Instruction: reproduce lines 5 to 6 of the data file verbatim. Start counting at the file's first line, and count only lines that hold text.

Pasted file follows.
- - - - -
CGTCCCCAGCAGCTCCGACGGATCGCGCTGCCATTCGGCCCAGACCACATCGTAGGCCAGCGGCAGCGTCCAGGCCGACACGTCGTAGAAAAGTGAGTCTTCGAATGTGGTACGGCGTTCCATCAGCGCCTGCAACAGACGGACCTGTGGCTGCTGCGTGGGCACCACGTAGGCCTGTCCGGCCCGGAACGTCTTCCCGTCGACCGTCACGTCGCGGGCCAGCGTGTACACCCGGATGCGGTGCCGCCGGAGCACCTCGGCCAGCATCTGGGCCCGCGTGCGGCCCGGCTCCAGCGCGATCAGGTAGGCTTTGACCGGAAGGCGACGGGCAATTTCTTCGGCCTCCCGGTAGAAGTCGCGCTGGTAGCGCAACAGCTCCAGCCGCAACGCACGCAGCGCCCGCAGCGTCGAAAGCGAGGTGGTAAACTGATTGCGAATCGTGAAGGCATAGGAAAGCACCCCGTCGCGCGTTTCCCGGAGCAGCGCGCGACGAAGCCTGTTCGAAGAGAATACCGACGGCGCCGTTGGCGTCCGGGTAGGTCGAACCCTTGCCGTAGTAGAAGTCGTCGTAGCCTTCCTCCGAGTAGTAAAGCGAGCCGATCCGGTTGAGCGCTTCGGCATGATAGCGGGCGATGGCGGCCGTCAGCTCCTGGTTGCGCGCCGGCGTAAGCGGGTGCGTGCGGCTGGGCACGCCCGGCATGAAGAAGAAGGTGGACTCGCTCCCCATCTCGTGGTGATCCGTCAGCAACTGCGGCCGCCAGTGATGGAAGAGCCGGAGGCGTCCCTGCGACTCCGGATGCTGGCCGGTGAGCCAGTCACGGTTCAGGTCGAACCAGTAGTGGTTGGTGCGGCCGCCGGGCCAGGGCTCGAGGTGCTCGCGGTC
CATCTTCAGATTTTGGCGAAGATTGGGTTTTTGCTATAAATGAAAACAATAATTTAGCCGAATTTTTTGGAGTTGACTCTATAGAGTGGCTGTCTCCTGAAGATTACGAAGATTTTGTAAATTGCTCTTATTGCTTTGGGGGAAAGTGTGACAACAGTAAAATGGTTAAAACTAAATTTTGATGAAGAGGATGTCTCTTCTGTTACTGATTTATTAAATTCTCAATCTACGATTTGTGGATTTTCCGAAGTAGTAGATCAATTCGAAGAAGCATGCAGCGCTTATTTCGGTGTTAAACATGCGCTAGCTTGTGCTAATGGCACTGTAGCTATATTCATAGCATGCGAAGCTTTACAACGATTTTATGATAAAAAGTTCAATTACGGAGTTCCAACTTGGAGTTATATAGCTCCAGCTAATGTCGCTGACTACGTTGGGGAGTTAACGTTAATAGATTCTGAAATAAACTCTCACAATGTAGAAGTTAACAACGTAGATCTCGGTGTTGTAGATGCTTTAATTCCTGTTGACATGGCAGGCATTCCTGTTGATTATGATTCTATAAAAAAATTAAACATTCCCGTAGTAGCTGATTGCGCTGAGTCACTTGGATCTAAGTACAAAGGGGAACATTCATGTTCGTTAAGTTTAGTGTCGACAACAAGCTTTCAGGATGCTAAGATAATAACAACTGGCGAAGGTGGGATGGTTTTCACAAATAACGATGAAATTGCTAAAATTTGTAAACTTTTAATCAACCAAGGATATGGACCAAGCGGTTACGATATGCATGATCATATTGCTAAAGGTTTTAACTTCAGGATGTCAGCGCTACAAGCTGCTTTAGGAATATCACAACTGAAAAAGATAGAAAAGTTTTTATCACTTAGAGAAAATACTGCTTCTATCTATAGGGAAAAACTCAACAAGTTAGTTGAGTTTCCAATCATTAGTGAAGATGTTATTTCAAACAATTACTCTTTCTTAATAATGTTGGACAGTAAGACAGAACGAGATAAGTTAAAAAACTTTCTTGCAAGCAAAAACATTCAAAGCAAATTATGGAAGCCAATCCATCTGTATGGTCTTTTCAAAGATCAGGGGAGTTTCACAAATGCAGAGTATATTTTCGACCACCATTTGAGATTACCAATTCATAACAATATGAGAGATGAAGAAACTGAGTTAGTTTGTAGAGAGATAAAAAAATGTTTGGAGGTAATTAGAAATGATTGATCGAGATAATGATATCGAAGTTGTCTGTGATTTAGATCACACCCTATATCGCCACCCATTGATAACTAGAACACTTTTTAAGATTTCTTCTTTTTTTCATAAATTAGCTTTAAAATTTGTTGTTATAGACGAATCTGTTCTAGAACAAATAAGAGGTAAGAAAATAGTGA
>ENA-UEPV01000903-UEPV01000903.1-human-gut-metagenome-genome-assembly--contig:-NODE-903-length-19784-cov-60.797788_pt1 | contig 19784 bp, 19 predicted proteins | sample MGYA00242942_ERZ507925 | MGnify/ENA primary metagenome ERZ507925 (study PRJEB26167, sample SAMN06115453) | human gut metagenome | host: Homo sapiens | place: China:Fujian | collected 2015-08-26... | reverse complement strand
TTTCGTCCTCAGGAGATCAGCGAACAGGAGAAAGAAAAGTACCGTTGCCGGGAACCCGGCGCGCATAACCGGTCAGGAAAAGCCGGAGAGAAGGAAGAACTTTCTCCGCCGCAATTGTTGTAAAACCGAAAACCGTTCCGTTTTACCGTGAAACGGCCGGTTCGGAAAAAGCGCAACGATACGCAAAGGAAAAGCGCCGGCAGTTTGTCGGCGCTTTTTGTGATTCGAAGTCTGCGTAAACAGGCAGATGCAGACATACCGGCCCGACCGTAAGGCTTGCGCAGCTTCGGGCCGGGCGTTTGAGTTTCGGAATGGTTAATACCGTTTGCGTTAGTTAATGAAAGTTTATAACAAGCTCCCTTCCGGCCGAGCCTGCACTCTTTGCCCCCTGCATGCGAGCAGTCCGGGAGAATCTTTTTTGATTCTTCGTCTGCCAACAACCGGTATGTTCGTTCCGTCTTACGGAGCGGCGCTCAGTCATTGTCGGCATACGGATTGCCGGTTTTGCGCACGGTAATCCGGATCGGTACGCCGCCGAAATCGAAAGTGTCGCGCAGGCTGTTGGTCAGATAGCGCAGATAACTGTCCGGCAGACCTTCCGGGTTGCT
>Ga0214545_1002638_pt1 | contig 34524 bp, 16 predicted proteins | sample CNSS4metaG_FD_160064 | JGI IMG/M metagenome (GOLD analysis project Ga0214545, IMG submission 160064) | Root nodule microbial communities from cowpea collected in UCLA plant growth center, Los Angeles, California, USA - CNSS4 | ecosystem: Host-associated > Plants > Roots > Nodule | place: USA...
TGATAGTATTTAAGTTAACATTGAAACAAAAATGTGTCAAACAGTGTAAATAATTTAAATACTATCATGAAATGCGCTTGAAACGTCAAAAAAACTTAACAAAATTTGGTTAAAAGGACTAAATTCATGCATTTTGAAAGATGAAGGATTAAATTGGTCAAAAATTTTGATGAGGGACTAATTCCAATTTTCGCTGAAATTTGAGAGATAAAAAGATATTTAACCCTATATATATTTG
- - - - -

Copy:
>Ga0214545_1002638_pt1 | contig 34524 bp, 16 predicted proteins | sample CNSS4metaG_FD_160064 | JGI IMG/M metagenome (GOLD analysis project Ga0214545, IMG submission 160064) | Root nodule microbial communities from cowpea collected in UCLA plant growth center, Los Angeles, California, USA - CNSS4 | ecosystem: Host-associated > Plants > Roots > Nodule | place: USA...
TGATAGTATTTAAGTTAACATTGAAACAAAAATGTGTCAAACAGTGTAAATAATTTAAATACTATCATGAAATGCGCTTGAAACGTCAAAAAAACTTAACAAAATTTGGTTAAAAGGACTAAATTCATGCATTTTGAAAGATGAAGGATTAAATTGGTCAAAAATTTTGATGAGGGACTAATTCCAATTTTCGCTGAAATTTGAGAGATAAAAAGATATTTAACCCTATATATATTTG